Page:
"Volunteer experiences provide the insights and satisfaction for my work"

Since early childhood, my life has been driven by two factors: my love for knowledge instilled in me by my parents, and my efforts at being understood and appreciated.

Peshawar, Pakistan: My name is Hina Yousafzai and I am from Mardan, Khyber Pakhtunkhwa, in Pakistan. I am currently working as a UN Volunteer supporting the FATA (Federally Administered Tribal Areas) Recovery Project carried out by the United Nations Development Programme (UNDP) in the capacity of Reporting & Monitoring Associate based in Peshawar.

Since early childhood, my life has been driven by two factors: my love for knowledge instilled in me by my parents, and my efforts at being understood and appreciated.

As a girl, growing in a highly patriarchal and conservative society, I had to make my way up through sheer devotion to knowledge. My real challenge presented itself when my motivation towards change led me into the developmental sector where I am currently rendering my services and contributing to volunteerism.

The project I am working with aims at supporting the FATA Secretariat in the implementation of the its Sustainable Return and Rehabilitation Strategy, which seeks to address the most immediate rehabilitation and recovery needs in the region in order to facilitate the sustainable return of more than 300,000 temporarily displaced (TDP) families -including over 100,000 families from North Waziristan.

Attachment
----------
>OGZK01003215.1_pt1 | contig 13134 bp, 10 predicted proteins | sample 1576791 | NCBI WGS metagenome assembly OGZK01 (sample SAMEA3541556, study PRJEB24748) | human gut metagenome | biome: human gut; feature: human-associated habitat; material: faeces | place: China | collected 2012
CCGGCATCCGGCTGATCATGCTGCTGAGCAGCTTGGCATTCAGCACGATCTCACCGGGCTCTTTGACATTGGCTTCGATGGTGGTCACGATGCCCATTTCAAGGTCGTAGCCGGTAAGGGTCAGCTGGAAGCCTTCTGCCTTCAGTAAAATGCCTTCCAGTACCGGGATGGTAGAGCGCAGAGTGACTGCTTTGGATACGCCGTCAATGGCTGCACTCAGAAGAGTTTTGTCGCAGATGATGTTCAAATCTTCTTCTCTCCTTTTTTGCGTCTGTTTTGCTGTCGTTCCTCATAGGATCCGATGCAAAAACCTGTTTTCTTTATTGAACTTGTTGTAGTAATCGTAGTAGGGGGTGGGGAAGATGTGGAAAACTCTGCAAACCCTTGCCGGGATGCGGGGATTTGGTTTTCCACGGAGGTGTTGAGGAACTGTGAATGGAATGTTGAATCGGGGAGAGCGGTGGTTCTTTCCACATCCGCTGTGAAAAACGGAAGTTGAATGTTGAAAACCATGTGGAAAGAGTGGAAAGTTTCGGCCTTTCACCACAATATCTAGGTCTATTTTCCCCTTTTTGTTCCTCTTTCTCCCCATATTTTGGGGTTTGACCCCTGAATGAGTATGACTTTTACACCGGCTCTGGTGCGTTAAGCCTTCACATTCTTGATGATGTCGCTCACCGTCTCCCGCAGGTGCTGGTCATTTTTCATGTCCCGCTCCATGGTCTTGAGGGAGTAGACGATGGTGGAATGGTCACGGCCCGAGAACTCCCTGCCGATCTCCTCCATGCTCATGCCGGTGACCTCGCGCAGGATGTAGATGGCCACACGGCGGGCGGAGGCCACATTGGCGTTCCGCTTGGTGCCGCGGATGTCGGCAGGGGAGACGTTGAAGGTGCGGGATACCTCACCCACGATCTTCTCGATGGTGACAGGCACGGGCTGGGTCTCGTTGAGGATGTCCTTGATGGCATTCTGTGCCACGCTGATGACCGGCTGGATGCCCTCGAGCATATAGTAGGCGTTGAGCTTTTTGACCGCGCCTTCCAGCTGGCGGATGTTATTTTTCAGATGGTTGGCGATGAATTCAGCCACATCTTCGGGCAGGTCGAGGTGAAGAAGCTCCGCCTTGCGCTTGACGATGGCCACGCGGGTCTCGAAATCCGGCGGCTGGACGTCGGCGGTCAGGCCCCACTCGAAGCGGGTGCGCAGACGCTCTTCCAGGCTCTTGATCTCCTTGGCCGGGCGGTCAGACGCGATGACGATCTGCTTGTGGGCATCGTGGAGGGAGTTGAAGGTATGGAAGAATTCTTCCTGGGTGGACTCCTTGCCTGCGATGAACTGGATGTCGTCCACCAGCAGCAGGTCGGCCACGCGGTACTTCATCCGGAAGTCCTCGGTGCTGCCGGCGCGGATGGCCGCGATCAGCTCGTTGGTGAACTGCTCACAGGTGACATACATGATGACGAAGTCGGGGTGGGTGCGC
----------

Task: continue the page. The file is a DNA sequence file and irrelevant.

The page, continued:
I hail from a region which is at the heart of the current strife. After closely working with the various conflict groups, I have reached the conclusion that social development at the lower level is the only viable solution towards deradicalization, and by having the sense of responsibility one can contribute towards developmental activities through volunteer efforts.

The lives of women in Khyber Pakhtunkhwa and the FATA region are circumscribed by traditions, which enforce seclusion and submission to men. Women are still constrained because of the prevailing patriarchal culture and norms.

As a woman in my current role, I believe I am in a good position to give a helping hand to the project by reaching out and providing assistance to the vulnerable TDPs families (especially women) in FATA. I have been collecting the stories of the TDPs and helping in monitoring and reporting the on-the-ground progress while identifying the issues faced by the vulnerable communities so that they can be assisted.

I have been successful enough to achieve this goal, and the project during its implementation continue to assist thousands of TDPs and their families through community engagement, the provision of vocational training, the rebuilding of community physical infrastructure and the provision of livelihood opportunities especially to women, to ensure a swift return to normal life.

The United Nations Volunteers (UNV) programme motivated me and gave me useful insight for my work. All these experiences are, in my understanding, essential for continued personal development and capacity building, that will surely improve my delivery at the service that I am currently rendering.

I strongly believe everybody can contribute to social development through volunteering if they really want to bring a positive change to the society, because there is a very human aspect to the conflicts we are faced, and this human aspect has to be properly understood and appreciated.

Hina Yousafzai is a national UN Volunteer Monitoring and Reporting Associate with UNDP Pakistan.